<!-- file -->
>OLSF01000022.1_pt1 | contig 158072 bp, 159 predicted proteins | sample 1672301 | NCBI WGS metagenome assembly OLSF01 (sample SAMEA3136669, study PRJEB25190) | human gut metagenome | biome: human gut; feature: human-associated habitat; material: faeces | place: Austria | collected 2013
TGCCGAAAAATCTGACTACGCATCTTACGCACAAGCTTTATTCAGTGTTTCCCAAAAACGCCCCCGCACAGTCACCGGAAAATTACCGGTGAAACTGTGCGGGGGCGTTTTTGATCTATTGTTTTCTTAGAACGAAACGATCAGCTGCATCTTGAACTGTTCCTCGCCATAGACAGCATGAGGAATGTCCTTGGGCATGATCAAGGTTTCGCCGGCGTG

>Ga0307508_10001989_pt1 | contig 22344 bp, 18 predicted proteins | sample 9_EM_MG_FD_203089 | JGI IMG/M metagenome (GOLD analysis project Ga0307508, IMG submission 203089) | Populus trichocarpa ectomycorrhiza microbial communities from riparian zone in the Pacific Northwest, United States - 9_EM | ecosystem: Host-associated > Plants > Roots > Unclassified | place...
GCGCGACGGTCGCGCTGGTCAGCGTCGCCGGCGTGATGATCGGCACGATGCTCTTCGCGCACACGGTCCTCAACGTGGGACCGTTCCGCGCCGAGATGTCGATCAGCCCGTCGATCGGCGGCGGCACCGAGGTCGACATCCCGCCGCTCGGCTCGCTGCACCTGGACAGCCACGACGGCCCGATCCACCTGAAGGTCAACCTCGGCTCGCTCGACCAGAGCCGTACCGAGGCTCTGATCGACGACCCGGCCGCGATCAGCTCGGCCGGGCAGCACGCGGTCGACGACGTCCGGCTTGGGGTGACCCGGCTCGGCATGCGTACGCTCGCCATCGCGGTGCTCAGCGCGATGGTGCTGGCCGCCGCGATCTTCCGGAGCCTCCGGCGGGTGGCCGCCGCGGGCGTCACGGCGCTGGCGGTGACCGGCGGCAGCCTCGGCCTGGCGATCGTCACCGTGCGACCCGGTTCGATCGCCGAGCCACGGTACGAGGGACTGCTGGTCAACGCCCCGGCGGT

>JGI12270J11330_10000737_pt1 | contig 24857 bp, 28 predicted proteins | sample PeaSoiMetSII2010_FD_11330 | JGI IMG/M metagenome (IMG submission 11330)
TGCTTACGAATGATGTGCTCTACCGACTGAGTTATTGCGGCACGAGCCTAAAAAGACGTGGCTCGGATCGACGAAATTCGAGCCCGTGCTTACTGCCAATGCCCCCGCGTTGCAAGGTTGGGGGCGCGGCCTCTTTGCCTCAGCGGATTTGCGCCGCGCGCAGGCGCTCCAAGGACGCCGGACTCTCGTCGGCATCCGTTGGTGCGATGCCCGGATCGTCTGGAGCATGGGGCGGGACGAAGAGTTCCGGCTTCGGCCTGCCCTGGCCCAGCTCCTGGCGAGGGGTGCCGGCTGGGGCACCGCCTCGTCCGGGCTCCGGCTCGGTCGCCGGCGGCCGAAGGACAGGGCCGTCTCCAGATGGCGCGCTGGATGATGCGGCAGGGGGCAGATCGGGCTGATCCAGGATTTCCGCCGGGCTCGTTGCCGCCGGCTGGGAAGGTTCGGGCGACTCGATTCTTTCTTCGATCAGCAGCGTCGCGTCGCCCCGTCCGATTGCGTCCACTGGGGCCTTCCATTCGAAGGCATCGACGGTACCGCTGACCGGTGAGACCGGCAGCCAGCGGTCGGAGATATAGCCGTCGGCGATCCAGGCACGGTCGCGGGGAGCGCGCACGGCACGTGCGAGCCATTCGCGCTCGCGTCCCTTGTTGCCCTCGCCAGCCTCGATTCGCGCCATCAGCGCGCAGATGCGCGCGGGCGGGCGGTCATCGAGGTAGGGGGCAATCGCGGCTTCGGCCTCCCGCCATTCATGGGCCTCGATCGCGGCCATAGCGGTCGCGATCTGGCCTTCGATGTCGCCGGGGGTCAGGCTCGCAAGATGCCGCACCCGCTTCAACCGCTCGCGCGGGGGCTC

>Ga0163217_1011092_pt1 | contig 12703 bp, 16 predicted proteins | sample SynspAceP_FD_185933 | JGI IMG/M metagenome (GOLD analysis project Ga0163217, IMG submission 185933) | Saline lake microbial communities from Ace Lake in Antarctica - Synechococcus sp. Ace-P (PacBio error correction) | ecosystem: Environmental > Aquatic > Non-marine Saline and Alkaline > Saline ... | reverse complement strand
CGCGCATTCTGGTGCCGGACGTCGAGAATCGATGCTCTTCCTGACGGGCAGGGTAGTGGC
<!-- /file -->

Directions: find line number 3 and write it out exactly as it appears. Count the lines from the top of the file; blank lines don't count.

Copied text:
>Ga0307508_10001989_pt1 | contig 22344 bp, 18 predicted proteins | sample 9_EM_MG_FD_203089 | JGI IMG/M metagenome (GOLD analysis project Ga0307508, IMG submission 203089) | Populus trichocarpa ectomycorrhiza microbial communities from riparian zone in the Pacific Northwest, United States - 9_EM | ecosystem: Host-associated > Plants > Roots > Unclassified | place...